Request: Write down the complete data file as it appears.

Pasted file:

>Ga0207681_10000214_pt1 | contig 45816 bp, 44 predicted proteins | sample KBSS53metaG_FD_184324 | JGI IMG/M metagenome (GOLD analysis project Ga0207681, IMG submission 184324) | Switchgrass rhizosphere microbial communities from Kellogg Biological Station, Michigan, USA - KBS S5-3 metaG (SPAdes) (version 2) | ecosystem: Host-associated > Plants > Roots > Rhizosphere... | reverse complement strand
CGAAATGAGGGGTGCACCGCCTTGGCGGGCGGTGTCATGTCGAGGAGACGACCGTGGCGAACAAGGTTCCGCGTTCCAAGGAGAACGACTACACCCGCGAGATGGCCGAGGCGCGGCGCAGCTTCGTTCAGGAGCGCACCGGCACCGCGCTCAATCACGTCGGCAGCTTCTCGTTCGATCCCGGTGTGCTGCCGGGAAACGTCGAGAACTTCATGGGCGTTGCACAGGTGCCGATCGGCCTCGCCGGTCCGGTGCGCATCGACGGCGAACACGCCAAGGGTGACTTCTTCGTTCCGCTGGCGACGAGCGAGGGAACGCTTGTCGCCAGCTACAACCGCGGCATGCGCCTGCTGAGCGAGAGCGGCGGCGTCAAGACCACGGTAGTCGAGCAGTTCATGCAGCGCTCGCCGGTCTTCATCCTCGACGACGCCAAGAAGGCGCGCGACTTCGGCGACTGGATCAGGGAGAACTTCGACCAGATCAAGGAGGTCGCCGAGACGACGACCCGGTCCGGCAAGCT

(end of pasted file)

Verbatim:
>Ga0207681_10000214_pt1 | contig 45816 bp, 44 predicted proteins | sample KBSS53metaG_FD_184324 | JGI IMG/M metagenome (GOLD analysis project Ga0207681, IMG submission 184324) | Switchgrass rhizosphere microbial communities from Kellogg Biological Station, Michigan, USA - KBS S5-3 metaG (SPAdes) (version 2) | ecosystem: Host-associated > Plants > Roots > Rhizosphere... | reverse complement strand
CGAAATGAGGGGTGCACCGCCTTGGCGGGCGGTGTCATGTCGAGGAGACGACCGTGGCGAACAAGGTTCCGCGTTCCAAGGAGAACGACTACACCCGCGAGATGGCCGAGGCGCGGCGCAGCTTCGTTCAGGAGCGCACCGGCACCGCGCTCAATCACGTCGGCAGCTTCTCGTTCGATCCCGGTGTGCTGCCGGGAAACGTCGAGAACTTCATGGGCGTTGCACAGGTGCCGATCGGCCTCGCCGGTCCGGTGCGCATCGACGGCGAACACGCCAAGGGTGACTTCTTCGTTCCGCTGGCGACGAGCGAGGGAACGCTTGTCGCCAGCTACAACCGCGGCATGCGCCTGCTGAGCGAGAGCGGCGGCGTCAAGACCACGGTAGTCGAGCAGTTCATGCAGCGCTCGCCGGTCTTCATCCTCGACGACGCCAAGAAGGCGCGCGACTTCGGCGACTGGATCAGGGAGAACTTCGACCAGATCAAGGAGGTCGCCGAGACGACGACCCGGTCCGGCAAGCT